by Alta Price
It's the Ides of March, and thanks to daylight savings having stolen an hour from me today, my brain is tired. It's been months since I finished compiling a long series of texts to be included in the anthology portion of The Infinity of Lists, the third installment of Umberto Eco's “illustrated essay” trilogy, but bits and pieces of them keep coming back to me. Most notably, as I came to excerpt 59 of nearly 80 on the polymath's long and oft-revised list of literary lists, I found one that—although it seemed banal at first—has only grown in significance for me.
It's an unassuming little list included in Georges Perec's 1978 text Je me souviens, which has yet to be published in English. Like so many of his writings, I expect it may never appear in translation, as most of its puns and rich wordplay riffs would be lost in the process. But thanks to Eco's having selected it, present-day readers can get a little taste of what he was up to. Because the Internet as we now know it didn't exist when Perec passed away in 1982, I decided to spice it up with hyperlinks and illustrations—after all, I think the warm reception Eco's ideas have earned are due in large part to the timeliness of such reflections, as many of us are still learning to wade through (and often ignore) the tidal wave of images and information we're barraged by each day.
I remember a time it was rare to see any trousers without turned-up cuffs.
I remember Porfirio Rubirosa (Trujillo’s son-in-law?).
I remember that “Caran d’Ache” is a Frenchified transcription of the Russian word (Karandach?) for “pencil.”
I remember the two Contrescarpe cabarets Le cheval d’or (“The Golden Horse”) and Le cheval vert (“The Green Horse”).
I remember the first movie I saw starring Jerry Lewis and Dean Martin was called Sailor Beware!
I remember the hours I spent—in my senior year of high school, I think—trying to retrofit three houses for electricity, gas, and water without having all the pipes cross (as long as you’re in two-dimensional space, there’s no solution; that’s one of the most elementary examples of topology, just like Koenigsberg’s bridges or playing-cards’ colors).
I remember that the name of the hero in The Stranger was Antoine (?) Meursault: a lot of people have noticed that no one ever remembers his name.
I remember cotton candy at fairgrounds.
I remember Baiser-brand lipstick, “The lipstick that lets you kiss.”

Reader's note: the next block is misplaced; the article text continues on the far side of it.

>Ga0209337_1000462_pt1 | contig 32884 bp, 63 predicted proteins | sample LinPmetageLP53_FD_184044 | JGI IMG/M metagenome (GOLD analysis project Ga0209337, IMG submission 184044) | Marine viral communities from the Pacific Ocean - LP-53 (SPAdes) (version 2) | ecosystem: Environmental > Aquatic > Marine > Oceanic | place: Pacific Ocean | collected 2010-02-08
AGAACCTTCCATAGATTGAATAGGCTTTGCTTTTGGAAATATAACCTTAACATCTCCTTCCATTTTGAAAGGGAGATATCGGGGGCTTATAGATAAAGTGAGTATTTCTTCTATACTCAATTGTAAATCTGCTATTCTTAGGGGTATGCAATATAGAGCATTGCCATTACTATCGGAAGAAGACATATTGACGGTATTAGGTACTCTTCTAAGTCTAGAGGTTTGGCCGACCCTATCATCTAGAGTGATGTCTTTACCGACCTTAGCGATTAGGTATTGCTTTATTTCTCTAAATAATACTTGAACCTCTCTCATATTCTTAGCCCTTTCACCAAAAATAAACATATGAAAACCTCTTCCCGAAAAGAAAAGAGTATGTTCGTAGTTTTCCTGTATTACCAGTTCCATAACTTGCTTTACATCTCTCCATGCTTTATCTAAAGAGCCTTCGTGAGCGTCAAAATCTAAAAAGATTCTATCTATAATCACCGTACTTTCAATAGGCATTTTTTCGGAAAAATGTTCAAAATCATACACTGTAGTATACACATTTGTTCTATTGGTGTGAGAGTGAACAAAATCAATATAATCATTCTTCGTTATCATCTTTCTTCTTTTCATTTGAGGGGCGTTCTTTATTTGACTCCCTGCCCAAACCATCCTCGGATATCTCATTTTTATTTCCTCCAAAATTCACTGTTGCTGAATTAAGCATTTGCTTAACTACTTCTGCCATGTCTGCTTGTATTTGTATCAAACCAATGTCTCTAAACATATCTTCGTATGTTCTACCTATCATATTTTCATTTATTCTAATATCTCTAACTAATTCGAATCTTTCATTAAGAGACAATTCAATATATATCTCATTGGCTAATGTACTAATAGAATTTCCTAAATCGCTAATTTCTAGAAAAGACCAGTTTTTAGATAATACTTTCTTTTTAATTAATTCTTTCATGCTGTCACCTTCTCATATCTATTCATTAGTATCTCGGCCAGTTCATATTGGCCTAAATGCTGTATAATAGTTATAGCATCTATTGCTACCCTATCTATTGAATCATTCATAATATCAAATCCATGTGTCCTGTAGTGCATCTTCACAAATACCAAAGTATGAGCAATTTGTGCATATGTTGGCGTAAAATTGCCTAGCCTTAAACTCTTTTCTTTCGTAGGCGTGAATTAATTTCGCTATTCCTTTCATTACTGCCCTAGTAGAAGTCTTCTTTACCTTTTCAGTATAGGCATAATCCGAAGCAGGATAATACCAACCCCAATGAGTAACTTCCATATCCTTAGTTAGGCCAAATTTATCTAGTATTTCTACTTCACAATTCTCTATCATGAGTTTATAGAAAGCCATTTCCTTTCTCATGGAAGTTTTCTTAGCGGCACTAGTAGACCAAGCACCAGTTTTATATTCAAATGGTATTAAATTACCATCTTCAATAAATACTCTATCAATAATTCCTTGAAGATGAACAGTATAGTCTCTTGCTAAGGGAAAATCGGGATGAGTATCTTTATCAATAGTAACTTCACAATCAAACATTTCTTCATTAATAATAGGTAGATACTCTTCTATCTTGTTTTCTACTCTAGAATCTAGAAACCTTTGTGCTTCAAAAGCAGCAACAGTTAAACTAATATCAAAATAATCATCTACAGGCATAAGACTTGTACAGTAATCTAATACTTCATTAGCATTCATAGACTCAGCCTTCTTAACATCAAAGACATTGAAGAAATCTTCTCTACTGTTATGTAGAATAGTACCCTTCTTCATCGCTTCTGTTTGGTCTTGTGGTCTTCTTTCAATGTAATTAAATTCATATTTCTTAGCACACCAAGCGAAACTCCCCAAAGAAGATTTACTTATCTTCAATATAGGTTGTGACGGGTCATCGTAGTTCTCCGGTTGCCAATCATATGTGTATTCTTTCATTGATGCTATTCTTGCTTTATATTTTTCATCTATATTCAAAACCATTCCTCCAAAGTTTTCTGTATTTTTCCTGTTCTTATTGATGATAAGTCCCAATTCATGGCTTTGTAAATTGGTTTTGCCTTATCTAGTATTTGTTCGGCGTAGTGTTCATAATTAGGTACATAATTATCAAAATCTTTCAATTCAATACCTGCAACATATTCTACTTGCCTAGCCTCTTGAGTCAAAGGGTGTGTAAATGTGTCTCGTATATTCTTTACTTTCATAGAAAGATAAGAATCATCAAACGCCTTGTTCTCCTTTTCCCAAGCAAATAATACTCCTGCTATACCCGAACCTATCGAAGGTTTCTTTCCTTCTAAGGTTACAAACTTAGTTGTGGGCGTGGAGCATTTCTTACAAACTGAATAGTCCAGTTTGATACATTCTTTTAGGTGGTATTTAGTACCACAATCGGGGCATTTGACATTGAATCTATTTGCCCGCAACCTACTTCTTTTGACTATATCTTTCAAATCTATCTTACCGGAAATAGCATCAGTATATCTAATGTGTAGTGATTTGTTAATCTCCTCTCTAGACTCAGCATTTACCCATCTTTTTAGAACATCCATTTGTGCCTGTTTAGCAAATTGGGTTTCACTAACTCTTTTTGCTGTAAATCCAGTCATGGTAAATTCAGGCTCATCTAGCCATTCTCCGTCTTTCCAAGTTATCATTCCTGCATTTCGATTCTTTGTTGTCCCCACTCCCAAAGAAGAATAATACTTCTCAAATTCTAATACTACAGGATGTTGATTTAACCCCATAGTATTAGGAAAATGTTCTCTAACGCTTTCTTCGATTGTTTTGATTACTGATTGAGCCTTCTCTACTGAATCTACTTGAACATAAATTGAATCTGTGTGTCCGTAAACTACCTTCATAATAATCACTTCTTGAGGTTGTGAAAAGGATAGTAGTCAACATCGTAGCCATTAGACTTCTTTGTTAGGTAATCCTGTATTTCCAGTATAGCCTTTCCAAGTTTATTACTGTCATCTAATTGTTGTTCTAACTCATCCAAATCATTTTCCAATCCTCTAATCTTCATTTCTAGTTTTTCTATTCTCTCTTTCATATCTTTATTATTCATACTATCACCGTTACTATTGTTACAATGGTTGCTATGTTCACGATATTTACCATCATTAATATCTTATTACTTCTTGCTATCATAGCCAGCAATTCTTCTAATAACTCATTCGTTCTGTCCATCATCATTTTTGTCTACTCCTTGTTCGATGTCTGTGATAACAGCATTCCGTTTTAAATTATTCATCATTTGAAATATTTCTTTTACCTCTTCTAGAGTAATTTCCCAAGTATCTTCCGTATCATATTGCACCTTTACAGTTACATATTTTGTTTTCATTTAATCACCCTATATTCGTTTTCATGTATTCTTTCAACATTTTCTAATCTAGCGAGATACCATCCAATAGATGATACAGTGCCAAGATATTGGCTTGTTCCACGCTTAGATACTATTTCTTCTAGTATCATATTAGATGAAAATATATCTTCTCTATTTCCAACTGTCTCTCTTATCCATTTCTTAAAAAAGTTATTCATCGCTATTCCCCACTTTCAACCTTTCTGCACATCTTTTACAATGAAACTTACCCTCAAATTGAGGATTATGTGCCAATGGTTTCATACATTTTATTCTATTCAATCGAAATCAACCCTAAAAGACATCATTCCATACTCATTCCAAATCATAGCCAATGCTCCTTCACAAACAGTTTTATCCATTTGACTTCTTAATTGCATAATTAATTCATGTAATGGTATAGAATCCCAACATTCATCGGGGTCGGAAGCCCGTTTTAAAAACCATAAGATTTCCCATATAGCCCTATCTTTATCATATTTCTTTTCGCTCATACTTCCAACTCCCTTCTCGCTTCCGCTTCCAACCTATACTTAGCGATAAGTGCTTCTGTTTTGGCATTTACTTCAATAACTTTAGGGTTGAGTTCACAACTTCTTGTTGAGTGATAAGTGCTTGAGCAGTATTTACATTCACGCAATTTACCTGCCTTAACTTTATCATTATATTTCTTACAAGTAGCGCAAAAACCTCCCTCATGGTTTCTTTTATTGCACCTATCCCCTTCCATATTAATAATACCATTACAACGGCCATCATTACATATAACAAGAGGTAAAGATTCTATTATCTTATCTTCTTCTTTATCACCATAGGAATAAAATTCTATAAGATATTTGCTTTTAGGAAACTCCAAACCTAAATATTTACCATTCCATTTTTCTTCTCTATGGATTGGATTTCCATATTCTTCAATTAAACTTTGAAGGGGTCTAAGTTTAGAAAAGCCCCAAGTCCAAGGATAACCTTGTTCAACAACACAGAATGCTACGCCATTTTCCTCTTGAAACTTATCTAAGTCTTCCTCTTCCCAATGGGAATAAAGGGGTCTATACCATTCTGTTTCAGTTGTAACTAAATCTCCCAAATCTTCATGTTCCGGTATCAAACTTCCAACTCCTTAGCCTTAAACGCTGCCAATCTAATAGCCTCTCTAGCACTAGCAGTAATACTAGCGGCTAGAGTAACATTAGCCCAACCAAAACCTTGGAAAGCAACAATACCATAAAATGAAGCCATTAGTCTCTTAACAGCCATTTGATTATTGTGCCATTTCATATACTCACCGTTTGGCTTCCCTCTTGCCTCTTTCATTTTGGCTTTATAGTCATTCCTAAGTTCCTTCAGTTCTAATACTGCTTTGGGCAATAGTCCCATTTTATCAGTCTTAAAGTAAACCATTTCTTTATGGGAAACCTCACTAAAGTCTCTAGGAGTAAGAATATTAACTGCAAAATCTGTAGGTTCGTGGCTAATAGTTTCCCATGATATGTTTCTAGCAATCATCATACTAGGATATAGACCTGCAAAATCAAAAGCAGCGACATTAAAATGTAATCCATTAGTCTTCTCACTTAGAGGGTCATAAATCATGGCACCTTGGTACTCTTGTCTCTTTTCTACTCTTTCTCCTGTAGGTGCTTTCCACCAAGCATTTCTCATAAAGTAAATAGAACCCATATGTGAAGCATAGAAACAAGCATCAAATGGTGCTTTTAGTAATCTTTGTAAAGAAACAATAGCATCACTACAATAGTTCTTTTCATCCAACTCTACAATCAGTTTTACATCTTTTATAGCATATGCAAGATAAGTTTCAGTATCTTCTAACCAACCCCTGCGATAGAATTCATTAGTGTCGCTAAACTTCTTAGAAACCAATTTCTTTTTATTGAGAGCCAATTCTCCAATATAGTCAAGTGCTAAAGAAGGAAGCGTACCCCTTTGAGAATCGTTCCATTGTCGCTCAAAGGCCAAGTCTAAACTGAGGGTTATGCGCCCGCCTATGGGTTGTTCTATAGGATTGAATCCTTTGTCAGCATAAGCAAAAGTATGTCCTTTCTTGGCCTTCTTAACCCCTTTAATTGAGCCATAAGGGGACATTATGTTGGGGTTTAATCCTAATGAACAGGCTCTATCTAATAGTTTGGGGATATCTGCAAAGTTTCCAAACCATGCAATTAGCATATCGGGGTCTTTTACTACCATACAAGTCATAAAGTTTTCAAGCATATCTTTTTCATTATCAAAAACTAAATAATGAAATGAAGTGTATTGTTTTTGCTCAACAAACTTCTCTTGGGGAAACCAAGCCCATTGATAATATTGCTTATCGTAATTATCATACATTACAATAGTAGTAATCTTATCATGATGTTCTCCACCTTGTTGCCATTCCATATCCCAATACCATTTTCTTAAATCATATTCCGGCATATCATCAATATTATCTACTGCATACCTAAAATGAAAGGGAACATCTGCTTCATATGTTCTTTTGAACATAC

I remember terracotta marbles that would split in half if they struck too hard, and agate marbles, and large glass marbles that sometimes had little air bubbles in them.
I remember the Front-Wheel Drive Gang.
I remember the Bay of Pigs.
I remember the Three Stooges, and Bud Abbott and Lou Costello; and Bob Hope, Dorothy Lamour, and Bing Crosby; and Red Skelton.
I remember that Sidney Bechet wrote an opera—or was it a ballet?—titled La nuit est une sorcière (“The Night is a Sorceress”).
I remember Hermès purses, with their tiny clasp closures.
I remember Burma-brand jewelry (but wasn’t there also a jewelry line called “Murat”?).
I remember the teacher saying, “‘Nabuchadnezzar,’ write it all in two syllables!” and the students’ response, “‘It all’: it, dash, all.”
I remember that Jean-Paul Sartre wrote a series of articles on Cuba titled Ouragan sur le sucre (“A Hurricane Over Sugar”) for France-Soir.
I remember Bourvil.
I remember one of Bourvil’s sketches in which he repeated “Alcohol, no, rusty water, yes!” over and over, ending each paragraph of his pseudo-lecture with that little ditty.
I remember Pas si bête, and Madame Husson’s Rosier.
I remember the Wakouwa “The Wonder Dog” toy.
I remember how happy I was when I learned a lot of words deriving from caput: capitaine, capot, chef, chete, caboche, capitale, Capitole, chapitre, caporal….
In an interview conducted last November, right as the book came out as an accompaniment to an exhibition he curated at the Louvre, Eco had a curious take on making lists and living life. The interviewer notes his inclusion of a list by Roland Barthes, who apparently loves “salad, cinnamon, cheese, and spices.” After dutifully noting that Barthes “doesn't love bikers, women in long pants, geraniums, strawberries, and the harpsichord,” the interviewer poses the implied “likes/dislikes” question to Eco, who give a delightfully cagey reply: “I would be a fool to answer that; it would mean pinning myself down. I was fascinated with Stendhal at 13 and with Thomas Mann at 15 and, at 16, I loved Chopin. Then I spent my life getting to know the rest. Right now, Chopin is at the very top once again. If you interact with things in your life, everything is constantly changing. And if nothing changes, you're an idiot.”
I found that an uplifting sentiment as I reflected on how my perception of Perec's list of remembered things had changed over the past few months, and will (hopefully) continue to change as I devour more of his output.
And with that, my caput is kaputt.
[Hat tip: Luke Woods, who asked after Perec on the Bookforum website.]
And for those who are curious or already have The Infinity of Lists, this excerpt appears on pages 308–310.